London embraces Spanish food scene

Bar Pepito is a little piece of Andalusia amid the hubbub of London's Kings Cross. Photo / Matt Cheetham
Bar Pepito is a little piece of Andalusia amid the hubbub of London's Kings Cross. Photo / Matt Cheetham

Spain is hot. From the world's tennis number one, Rafael Nadal, to the globe's top restaurant, El Bulli, it seems we can't get enough of all things Spanish, including sherry. Believe it or not, sherry is cool again. And to prove it, London has spawned a gaggle of sherry bars across the city, and people queue outside to buy a glass of fino or oloroso.

The Spanish food scene has already been riding a wave of popularity in the British capital but the first sherry bar is a relatively new addition (it opened in March last year). Bar Pepito is an offshoot of successful Spanish restaurant Camino and is a little piece of Andalusia amid the hubbub of London's Kings Cross.

Accommodating just four tall tables, the Andalusian-style bar is filled with 25-45-year-olds, with not a pensioner in sight. Owner Richard Bigg, says, "We loved sherry but it was the most uncool category in the world. I'm not trying to attract the vicar and your grandma." He quickly adds the elderly and the religious would, however, be welcome.

Choose from 17 sherries by the glass or try one of the bar's many wine flights: three 50ml glasses with suggested tapas. Yes, there is beer and wine on the list too but one-third of its revenue comes from sherry sales, and Bigg reports that drinkers who have never tried sherry before are discovering it's not just for those with a bus pass.

The latest opening comes from Spanish chef Jose Pizarro. The former head chef at Spanish restaurant group Brindisa, came to London 11 years ago barely able to speak a word of English. He has since written a Spanish recipe book and opened a self-named sherry and tapas bar. In this he has transported a piece of Seville's bar culture to the

London borough of Bermondsey, and it seems to have become a hub for the community. The local bobby on his bike pops in to have a chat and locals wave as they walk past. Since opening this year, his living room-sized bar has fed and watered 1400 customers a week. Clearly there's an appetite for a glass of sherry and acorn-fed jamon.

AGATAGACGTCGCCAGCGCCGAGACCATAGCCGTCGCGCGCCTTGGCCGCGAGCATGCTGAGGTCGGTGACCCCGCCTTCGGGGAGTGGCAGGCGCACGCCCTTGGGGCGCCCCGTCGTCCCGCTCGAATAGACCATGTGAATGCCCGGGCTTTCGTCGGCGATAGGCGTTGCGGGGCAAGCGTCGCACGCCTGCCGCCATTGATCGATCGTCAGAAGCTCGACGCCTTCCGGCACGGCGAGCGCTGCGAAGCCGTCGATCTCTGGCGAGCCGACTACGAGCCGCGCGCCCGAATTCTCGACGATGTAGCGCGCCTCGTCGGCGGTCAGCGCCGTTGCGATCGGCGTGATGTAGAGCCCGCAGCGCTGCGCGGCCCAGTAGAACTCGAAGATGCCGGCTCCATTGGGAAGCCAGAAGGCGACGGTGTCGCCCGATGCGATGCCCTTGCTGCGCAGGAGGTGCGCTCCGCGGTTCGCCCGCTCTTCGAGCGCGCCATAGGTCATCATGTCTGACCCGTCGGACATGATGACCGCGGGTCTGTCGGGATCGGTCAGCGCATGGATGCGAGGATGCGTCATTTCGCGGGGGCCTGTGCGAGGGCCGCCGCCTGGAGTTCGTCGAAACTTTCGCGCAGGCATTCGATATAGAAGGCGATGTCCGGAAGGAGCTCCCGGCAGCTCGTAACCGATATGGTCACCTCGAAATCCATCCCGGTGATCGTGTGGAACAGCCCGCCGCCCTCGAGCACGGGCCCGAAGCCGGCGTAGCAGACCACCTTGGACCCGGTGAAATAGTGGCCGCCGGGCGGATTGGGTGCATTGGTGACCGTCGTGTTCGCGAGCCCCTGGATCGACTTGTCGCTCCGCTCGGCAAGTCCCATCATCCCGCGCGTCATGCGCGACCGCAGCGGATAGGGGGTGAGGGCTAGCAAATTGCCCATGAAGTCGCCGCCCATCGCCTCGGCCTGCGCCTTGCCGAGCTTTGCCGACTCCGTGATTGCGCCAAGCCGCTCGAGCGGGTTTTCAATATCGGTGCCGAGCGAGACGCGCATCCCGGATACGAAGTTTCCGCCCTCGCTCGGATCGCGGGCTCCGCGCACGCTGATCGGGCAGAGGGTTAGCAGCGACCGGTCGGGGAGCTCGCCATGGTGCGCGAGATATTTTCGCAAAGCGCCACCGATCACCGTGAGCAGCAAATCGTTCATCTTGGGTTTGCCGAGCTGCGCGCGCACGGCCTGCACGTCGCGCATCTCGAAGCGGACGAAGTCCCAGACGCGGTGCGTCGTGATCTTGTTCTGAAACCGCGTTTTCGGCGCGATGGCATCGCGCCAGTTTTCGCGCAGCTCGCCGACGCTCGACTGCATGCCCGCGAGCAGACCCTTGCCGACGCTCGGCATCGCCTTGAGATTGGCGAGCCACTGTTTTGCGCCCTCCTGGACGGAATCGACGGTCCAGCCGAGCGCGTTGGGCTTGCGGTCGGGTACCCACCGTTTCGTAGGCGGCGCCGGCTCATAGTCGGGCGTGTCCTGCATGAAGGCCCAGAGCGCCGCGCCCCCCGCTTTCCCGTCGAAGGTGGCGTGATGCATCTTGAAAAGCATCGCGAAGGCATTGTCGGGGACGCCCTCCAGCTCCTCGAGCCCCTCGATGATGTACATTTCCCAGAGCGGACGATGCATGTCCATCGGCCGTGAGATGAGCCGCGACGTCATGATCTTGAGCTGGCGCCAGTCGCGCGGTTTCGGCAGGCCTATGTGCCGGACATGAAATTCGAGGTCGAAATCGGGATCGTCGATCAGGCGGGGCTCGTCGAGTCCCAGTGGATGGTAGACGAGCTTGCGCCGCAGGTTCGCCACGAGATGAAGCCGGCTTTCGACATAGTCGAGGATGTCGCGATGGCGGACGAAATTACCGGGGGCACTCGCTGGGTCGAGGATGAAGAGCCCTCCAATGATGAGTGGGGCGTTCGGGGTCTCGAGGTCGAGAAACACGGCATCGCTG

After waiting an hour to get into Morito in one of London's coolest foodie streets, Exmouth Market, a rebojito, a blend of dry fino sherry, lemonade and mint, slides down like fizzy pop. It's sherry's answer to a mojito or Pimms, and quenches the thirst of festival-goers in the hot climes of southern Spain. It would be rude not to have a couple of tapas to soak up the alcohol and the perfectly salty, crisp-as-it-should-be slow-roasted pork belly with cumin and lemon answers the brief. It certainly beats a packet of crisps and a pint of beer. And so it seems the Spanish win again.

Top sherry addresses

Capote y Toros: 157 Old Brompton Rd, London. Acorn-fed ham legs hang from the ceiling at this new sherry bar. It has more than 100 sherries by the glass, leaving even sherry experts befuddled, so opt for the expertly chosen flights. Part of the Cambio de Tercio group, the walls are painted in the group's signature yellow and magenta, with sherry barrels and wine posters adorning the walls.

Jose: 104 Bermondsey St, London

Morito: 32 Exmouth Market, London

Bar Pepito: 3 Varnishers Yard, Regent Quarter, King's Cross, London

- Herald on Sunday

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